If you like our Facebook Page, then you might remember that back in March we were gifted a cutting from a Terlingua Creek cottonwood tree. We planted that cutting (basically just stuck it in the dirt and watered it) in front of the Last Resort, and it has really been growing like a weed, despite the constant nibbling of insects.

On the left is the original cottonwood tree cutting just after we got it home. It was just over 12" long back on March 20th of this year.

About four months later, it stood four feet tall and didn't show any signs of slowing down. It has already grown inches in the days since the photo on the right was taken.

The sapling is a reminder that despite the many challenges,  it is possible for something not only to survive, but even thrive. Every day we learn more about gardening in general, and about the peculiarities specific to growing in the mountains of the Chihuahuan Desert, but there is still so much wisdom yet to be acquired.

Saturday, June 29, 2013

Solar Hot Water

Existing solar-thermal array.
We are very pleased to tell you that the swimming pool at the Lajitas RV park is now solar heated! Using an existing array that was never fully installed, we were able to complete the project, meaning that the solar-thermal collectors pictured above are no longer only decorative.

Lajitas Pool
Solar-thermal is also part of our Grand Scheme for a low-impact home, for both hot running water and hydronic heating in the winter months.

The concept of solar-heated water is pretty simple, and has been used for over 100 years.

Everyone should be using solar-heated hot water! We are always surprised to find people using electric or gas water heaters out here, where there is so much sun and heat.

A basic solar batch heater can be made inexpensivly using an insulated box with south-facing glass and a tank of your choice. Plans can be found on the Mother Earth News website.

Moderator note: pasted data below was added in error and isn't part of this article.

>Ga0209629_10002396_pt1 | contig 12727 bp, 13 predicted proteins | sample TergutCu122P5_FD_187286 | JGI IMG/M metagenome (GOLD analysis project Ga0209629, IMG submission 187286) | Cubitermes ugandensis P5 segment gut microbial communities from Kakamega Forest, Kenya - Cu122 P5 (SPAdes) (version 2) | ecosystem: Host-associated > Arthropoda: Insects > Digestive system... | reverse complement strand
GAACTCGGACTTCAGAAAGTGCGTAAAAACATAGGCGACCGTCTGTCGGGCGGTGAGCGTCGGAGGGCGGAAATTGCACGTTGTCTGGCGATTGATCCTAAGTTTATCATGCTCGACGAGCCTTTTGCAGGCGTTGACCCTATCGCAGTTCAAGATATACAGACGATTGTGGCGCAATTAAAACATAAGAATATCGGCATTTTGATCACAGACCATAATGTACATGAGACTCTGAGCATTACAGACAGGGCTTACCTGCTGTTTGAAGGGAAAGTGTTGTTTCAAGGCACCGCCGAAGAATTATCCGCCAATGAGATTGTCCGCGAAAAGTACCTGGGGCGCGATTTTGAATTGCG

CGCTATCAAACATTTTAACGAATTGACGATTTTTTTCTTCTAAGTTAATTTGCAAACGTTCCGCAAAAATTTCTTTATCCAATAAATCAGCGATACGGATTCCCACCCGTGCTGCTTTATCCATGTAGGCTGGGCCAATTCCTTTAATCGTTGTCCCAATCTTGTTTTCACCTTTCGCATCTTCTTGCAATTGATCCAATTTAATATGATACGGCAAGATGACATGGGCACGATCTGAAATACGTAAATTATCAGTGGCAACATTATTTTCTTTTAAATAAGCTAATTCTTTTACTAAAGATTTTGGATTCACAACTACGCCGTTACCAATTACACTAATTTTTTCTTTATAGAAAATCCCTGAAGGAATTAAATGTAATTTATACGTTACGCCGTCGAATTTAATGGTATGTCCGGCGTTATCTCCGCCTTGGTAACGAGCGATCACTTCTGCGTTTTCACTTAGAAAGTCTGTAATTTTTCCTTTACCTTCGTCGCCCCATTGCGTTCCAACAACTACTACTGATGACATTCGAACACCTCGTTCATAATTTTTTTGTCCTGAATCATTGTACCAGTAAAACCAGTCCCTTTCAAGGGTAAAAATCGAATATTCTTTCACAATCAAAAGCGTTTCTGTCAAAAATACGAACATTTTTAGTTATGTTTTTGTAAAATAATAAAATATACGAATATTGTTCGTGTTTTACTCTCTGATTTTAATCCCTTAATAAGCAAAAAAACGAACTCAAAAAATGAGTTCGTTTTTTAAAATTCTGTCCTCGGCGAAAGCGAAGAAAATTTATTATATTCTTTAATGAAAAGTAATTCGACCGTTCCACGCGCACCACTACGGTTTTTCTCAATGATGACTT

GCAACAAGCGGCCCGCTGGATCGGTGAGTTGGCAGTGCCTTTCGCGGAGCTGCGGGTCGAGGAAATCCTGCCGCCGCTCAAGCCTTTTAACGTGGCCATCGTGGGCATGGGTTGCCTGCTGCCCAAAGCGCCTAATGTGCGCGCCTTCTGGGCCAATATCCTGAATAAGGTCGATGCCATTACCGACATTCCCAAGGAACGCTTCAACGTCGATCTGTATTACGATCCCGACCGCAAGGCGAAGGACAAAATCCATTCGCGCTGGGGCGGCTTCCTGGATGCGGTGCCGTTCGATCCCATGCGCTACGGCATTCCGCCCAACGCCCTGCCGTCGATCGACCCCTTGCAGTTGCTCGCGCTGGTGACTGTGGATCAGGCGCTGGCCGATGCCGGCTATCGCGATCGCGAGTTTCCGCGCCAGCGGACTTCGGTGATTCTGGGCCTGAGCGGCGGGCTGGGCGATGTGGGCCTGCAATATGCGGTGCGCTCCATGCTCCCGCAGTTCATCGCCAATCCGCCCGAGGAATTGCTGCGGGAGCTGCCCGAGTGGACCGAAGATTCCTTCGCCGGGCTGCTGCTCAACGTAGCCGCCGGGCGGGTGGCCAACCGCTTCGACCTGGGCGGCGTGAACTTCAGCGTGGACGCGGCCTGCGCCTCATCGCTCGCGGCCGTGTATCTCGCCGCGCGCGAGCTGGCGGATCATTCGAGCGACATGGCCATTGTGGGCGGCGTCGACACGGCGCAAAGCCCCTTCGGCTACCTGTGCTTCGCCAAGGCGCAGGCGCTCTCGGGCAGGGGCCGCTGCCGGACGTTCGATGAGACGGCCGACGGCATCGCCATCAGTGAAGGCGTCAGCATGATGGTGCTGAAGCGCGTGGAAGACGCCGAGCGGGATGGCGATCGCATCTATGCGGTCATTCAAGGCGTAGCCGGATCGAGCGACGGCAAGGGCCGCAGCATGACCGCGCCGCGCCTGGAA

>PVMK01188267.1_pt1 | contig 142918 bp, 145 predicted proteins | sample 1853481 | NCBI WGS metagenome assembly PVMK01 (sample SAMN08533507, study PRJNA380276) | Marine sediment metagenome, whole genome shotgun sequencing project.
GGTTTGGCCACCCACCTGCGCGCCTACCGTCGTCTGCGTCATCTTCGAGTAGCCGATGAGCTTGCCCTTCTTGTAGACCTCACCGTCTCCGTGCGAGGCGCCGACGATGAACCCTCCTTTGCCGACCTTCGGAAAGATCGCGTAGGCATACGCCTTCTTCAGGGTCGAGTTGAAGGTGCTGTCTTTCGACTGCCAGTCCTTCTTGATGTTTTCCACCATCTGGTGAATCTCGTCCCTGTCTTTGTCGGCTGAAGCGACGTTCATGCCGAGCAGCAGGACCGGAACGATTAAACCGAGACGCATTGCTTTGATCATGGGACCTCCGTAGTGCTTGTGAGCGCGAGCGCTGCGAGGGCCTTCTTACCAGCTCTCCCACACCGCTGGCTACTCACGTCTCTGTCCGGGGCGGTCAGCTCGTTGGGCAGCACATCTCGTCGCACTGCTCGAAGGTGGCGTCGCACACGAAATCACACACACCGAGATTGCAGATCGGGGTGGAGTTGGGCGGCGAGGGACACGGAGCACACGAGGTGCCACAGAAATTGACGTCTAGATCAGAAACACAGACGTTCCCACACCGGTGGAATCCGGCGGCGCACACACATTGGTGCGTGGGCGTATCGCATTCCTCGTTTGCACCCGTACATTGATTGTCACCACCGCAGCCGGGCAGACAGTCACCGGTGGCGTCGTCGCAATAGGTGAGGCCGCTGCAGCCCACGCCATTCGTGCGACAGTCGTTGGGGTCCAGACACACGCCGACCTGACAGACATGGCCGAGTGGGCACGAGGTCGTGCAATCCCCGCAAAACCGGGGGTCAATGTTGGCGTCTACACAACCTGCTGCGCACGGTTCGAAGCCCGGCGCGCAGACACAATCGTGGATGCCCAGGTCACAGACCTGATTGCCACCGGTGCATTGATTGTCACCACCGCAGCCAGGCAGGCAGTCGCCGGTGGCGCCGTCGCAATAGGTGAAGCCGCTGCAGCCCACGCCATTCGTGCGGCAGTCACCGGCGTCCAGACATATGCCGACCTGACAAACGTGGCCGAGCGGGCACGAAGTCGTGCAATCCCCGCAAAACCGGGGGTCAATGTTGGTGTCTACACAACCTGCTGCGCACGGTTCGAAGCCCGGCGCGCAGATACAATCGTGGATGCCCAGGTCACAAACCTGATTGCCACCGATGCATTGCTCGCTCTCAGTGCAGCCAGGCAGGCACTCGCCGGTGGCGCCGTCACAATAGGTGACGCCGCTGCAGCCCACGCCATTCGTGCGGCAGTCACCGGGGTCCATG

Best of luck y'all.

Wednesday, April 24, 2013

Presto Pesto

Homemade pesto from the garden -- delicious!

Our purple prickly pears are getting ready to bloom.

Thursday, April 18, 2013

Rescue Ranger

A very exciting trip to Alpine today. We were just 15 miles or so away from town when the clutch gave out on the little Ranger. Truthfully, we knew it was due to quit but wanted to eke out every last mile before replacing it.

But on the way to Alpine, with a bed full of trash and recycling, was a very inconvenient time to die!

We are very lucky, though. After a few cars passed us by, our friend and neighbor Kevin Elmore (of Green Scene land restoration demo fame) stopped to help. We managed to get a tow back to the Ranch, and we'll be ordering up all the necessary parts soon.

Looks like we'll be in the shop this weekend.

Sunday, April 7, 2013

Scene of Green

April 6th was the 5th annual Green Scene, and we got to power the event for the third year running.  We built a SunStation just for the job, our smallest and most cost-effective model ever. Version 3.0 has 570 rated watts of PV modules, four deep-cycle flooded batteries, a digital PWM charge controller, and a 2300W 24V modified sine wave inverter.

We always have so much fun, and this year was the best ever. We gave a demonstration explaining the basic principles of solar power and living Off Grid. Our friends and neighbors Tim McKenna and Kevin Elmore teamed up on a very informative demonstration on reclaiming the desert land using simple techniques and proven principles.

There was so much else, I can't even begin to cover everything.  Between the stand-up comedy and belly-dancing, there were lots of great demonstrations and educational materials. And as always, tons of great, fresh food.

Sunday, March 31, 2013

Easter eggs

Instead of the normal five eggs we get each day, today we got seven and a weird little bonus huevo.

Friday, March 15, 2013


A few days ago we traded some solar equipment for a used plasma cutter and finally got around to trying it out last night.  Can't wait to put this thing to work!

We also helped out a neighbor this morning and she was kind enough to give us this small dog pen. We don't know exactly what we will do with it yet, but it is very nice and in excellent condition. We sure have some kind and generous folk out here.

Tuesday, March 12, 2013


Spring has officially sprung! And thanks to all that glorious winter precipitation, the vernal flowers seem to be exploding! Almost every yucca is blooming or about to bloom, there are bluebonnets up and down the roads, ocotillo are putting out red buds, and the whole desert is starting to green.